Sure enough, CHIP denied her baby. Now when she turns to the marketplace to try and add her daughter, they turn her away.

“They denied us, saying we went over our time limit and there was no evidence we tried adding her to our insurance,” Maggie said.

Maggie says she protested sending marketplace workers copies of their own emails promising to extend the window but it did no good.

One executive from a Utah insurer says anyone who gave birth in 2014 will have the same problem, and it’s mystifying to Shaun Greene. “Insurance companies have been doing that for years,” Greene told KUTV about adding newborns to policies. “It’s not difficult.” Not until government takes it over, that is. (emphasis added)

I have not endured this particular situation in Colorado but have had some that are similar. However, I can say that Connect for Health Colorado is pretty good at creating incident numbers and allowing enrollment once the situation is resolved.

In Colorado, and apparently with healthcare.gov, almost any issue that isn’t a “straight enrollment” ends up being delayed. In the minds of the consumer, they are dumbfounded by the apparent incompetence. I have had two cases of adding family members, neither one has gone smoothly. In one situation, the family member was added the day after the enrollment was done. It took over 40 days and a plea to Connect for Health management to get this resolved.

This Rube Goldberg of a healthcare law boggles the mind.

If you’re not subsidy eligible, DO NOT use the exchange. In this case, it serves no purpose. However, if you are subsidy eligible or you might be, you MUST use the exchange if you want to preserve you eligibility. Even if you don’t want an advanced subsidy (monthly payments), you must use the exchange to claim your subsidy at the end of the year on your tax return.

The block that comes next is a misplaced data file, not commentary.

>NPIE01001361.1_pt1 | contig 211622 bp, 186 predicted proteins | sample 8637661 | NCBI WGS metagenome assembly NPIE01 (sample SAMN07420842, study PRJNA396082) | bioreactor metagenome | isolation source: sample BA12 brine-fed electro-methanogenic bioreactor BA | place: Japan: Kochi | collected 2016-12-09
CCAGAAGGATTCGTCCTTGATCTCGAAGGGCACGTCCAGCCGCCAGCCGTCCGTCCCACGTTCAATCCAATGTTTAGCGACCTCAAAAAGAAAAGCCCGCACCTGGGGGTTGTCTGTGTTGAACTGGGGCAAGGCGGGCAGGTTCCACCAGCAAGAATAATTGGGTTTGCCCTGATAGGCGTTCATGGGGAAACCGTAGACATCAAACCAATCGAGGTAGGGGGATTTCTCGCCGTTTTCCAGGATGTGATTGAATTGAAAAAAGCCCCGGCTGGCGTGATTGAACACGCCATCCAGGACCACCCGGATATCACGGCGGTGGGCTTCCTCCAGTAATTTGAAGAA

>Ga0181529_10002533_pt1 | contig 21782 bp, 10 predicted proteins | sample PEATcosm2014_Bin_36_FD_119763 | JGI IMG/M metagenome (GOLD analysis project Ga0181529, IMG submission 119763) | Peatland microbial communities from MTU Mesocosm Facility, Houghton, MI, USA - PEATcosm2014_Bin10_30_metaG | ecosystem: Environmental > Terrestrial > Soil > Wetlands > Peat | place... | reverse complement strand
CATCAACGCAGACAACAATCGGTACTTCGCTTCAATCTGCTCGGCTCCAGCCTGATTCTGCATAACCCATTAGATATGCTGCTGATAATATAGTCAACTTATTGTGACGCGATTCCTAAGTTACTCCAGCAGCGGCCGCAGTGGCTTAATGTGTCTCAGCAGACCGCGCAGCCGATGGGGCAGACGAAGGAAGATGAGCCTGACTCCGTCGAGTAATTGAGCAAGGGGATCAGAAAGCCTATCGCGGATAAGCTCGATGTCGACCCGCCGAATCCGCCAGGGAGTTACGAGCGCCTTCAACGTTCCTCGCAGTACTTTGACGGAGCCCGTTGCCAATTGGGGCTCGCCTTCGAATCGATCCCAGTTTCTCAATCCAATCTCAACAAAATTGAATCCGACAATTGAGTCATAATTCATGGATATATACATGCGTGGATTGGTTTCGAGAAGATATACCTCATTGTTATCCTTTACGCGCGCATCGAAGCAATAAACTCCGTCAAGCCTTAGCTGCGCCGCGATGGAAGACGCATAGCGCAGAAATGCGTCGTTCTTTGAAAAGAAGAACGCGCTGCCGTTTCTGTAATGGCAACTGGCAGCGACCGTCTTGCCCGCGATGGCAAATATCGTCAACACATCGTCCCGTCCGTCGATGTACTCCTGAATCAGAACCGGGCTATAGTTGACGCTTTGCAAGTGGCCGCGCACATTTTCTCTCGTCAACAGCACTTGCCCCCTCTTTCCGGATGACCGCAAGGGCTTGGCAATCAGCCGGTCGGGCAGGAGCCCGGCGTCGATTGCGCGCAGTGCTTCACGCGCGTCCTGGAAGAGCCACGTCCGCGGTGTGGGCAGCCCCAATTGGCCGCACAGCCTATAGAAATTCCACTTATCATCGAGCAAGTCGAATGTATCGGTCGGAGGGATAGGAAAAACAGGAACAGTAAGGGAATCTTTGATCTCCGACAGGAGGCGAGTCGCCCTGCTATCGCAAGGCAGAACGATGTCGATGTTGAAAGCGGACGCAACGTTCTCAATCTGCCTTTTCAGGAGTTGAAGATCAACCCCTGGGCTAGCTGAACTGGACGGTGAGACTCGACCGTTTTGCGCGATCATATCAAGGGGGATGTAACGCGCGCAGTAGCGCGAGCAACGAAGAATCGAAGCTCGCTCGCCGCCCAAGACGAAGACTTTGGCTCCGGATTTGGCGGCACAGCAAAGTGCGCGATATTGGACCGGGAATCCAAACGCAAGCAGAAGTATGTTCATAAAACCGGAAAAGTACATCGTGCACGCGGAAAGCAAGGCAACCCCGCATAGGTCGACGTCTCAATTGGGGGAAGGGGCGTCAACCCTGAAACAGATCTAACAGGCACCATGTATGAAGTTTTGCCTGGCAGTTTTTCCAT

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CMS Announces Special Enrollment Period for Tax Season

Press release: CMS Announces Special Enrollment Period for Tax Season.

The Centers for Medicare & Medicaid Services (CMS) announced today a special enrollment period (SEP) for individuals and families who did not have health coverage in 2014 and are subject to the fee or “shared responsibility payment” when they file their 2014 taxes in states which use the Federally-facilitated Marketplaces (FFM). This special enrollment period will allow those individuals and families who were unaware or didn’t understand the implications of this new requirement to enroll in 2015 health insurance coverage through the FFM.

For those who were unaware or didn’t understand the implications of the fee for not enrolling in coverage, CMS will provide consumers with an opportunity to purchase health insurance coverage from March 15 to April 30.  If consumers do not purchase coverage for 2015 during this special enrollment period, they may have to pay a fee when they file their 2015 income taxes.